Bacardi 151 By David Hutt
May 12, 2014 Comments Off on Bacardi 151 By David Hutt
I was living in a room above a shop. There wasn’t much to it. A mattress on the floor; a table by the window; an armchair I found on the street. The wallpaper hung down like bandages. Nothing special, like I said. And eighty bottles of Bacardi 151. I counted them. Eighty. Exactly. A mate stole them from a bar that was closing. He gave them to me. We were living well together. I thought. At nights I’d open my mouth to a flame and lie in bed and read. I’d read long into the a.m. then close my mouth and sleep.
Seventy-nine bottles, excuse me.
That was what she pointed out.
I met her in a bar. I knew it wasn’t going to last because she gave me an empty shot glass and told me to neck it back. It burnt going down.
Then I took her back to my room. That was when she said seventy-nine. Then seventy-eight. We opened one. We led in bed and smoked rolled-up cigarettes and blew smoke out of the window.
“How do you live your life?” she asked.
“I’m still here,” I said.
Then she said something that went: “Well, I always think of my deathbed and about the things I will regret and the things I won’t regret. I won’t regret not working more or not moaning more or not sleeping more. So I don’t do those things.”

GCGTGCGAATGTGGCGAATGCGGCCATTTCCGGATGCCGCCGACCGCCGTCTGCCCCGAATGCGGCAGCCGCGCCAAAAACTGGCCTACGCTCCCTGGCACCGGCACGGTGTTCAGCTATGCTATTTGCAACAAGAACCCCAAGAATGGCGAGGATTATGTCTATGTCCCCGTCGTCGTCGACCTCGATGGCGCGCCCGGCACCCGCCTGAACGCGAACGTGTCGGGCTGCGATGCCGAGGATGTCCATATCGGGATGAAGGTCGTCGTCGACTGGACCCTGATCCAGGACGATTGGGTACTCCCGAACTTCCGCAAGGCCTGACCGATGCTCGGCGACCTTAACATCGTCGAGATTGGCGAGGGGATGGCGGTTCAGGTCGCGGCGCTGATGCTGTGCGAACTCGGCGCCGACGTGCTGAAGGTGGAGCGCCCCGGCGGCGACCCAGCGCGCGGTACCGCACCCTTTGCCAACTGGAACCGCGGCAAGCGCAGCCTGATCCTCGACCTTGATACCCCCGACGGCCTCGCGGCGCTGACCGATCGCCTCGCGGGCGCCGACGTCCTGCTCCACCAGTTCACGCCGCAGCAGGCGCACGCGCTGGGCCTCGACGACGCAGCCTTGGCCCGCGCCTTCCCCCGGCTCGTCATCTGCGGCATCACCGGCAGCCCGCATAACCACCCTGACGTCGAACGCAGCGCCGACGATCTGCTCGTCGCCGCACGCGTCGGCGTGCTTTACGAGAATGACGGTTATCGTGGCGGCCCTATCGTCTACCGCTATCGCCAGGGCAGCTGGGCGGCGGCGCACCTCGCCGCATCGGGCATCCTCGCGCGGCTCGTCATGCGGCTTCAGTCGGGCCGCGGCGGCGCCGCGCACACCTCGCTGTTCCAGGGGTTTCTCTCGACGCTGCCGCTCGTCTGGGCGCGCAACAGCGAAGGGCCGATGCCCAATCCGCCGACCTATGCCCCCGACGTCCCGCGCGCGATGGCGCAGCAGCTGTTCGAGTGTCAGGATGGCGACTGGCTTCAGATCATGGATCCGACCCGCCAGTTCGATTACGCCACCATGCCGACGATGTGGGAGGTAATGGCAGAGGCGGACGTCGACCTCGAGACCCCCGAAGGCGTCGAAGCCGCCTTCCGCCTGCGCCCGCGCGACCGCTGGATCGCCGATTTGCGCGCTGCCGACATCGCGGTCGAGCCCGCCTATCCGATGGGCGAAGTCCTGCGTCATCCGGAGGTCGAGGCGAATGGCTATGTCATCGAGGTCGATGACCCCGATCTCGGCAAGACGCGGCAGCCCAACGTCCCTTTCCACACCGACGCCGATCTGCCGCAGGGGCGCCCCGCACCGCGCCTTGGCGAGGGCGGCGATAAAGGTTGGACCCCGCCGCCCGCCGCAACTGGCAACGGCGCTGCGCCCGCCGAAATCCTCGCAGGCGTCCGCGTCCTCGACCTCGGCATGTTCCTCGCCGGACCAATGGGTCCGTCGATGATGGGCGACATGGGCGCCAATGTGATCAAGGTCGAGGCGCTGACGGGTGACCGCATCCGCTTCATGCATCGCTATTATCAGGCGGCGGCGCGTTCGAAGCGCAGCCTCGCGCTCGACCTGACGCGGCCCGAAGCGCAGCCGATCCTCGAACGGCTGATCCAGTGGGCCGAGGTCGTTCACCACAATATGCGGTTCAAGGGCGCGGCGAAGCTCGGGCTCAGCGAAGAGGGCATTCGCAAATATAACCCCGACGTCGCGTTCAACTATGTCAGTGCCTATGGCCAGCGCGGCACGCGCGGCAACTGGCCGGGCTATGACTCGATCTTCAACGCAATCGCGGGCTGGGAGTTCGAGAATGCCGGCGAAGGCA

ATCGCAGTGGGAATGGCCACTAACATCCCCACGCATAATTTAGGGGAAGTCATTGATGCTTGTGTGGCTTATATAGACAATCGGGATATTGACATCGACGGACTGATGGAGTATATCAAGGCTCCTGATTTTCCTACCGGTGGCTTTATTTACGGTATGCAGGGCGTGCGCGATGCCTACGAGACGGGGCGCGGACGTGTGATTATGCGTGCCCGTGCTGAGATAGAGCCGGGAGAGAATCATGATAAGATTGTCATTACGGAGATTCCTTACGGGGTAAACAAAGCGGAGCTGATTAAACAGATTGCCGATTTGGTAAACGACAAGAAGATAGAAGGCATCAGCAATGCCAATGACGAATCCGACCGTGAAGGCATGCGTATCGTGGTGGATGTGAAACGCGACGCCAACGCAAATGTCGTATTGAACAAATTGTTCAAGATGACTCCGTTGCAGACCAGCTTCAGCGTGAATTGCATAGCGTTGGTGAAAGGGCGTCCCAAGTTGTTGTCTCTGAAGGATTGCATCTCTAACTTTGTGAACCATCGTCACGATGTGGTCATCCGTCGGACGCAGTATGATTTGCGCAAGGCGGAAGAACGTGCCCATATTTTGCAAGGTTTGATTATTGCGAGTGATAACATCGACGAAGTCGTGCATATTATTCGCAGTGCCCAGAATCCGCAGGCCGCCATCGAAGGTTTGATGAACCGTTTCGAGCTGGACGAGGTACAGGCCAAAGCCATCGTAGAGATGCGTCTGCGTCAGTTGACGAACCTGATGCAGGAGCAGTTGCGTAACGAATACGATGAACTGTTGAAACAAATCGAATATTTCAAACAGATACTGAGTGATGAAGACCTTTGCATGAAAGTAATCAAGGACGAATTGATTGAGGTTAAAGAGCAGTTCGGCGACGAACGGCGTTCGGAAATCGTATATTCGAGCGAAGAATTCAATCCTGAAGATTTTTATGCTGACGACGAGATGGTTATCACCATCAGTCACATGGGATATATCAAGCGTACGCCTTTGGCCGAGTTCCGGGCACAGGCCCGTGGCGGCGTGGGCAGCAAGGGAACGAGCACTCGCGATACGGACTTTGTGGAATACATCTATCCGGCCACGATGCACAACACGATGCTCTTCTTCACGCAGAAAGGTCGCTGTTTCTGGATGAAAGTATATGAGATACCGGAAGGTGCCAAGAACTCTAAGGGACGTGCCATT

I looked at the Bacardi 151 from the bed and felt like a parent of an adopted child, without love, just filled with responsibilities.
Then she said: “And I think about the things I will regret, like not making love more or not smiling more or not lying naked under a highball sun more, so these are the things I do.”
These were the kind of things she said.
Each afternoon I came back from work and five or six bottles were missing, but she was sober and she gave me an empty shot glass.
Then we would lie in bed and rush over each other like diseases.
“Thirty-nine,” she said.
“Yes, my sweet,” I said.
Then another day, “Twelve.”
“Yes, yes. Twelve, darling,” I said.
One afternoon I came home from work and she was sat up in bed, dressed, with two shot glasses of Bacardi 151. It went down smoothly.
“None,” she said.
“Yes, none now,” I said.
She told me she was leaving. It was July. She wanted to go and lie naked under the highball sun. The sun was out. I could see it from the window. People walked up and down streets, like ants when you run your finger along their path. When she left, she told me to remember deathbeds and regret, because to her, regret was stronger than love and hope and faith and Bacardi 151. As she shut the door she said, “No more.”
“Yes. No more, my sweet,” I said. “No more.”
© 2013 David Hutt
David Hutt is a British writer. Last year he lived in Nicaragua and Cuba, working as a journalist and contributing short-stories and poems to several literary magazines. He lives in Brighton, UK.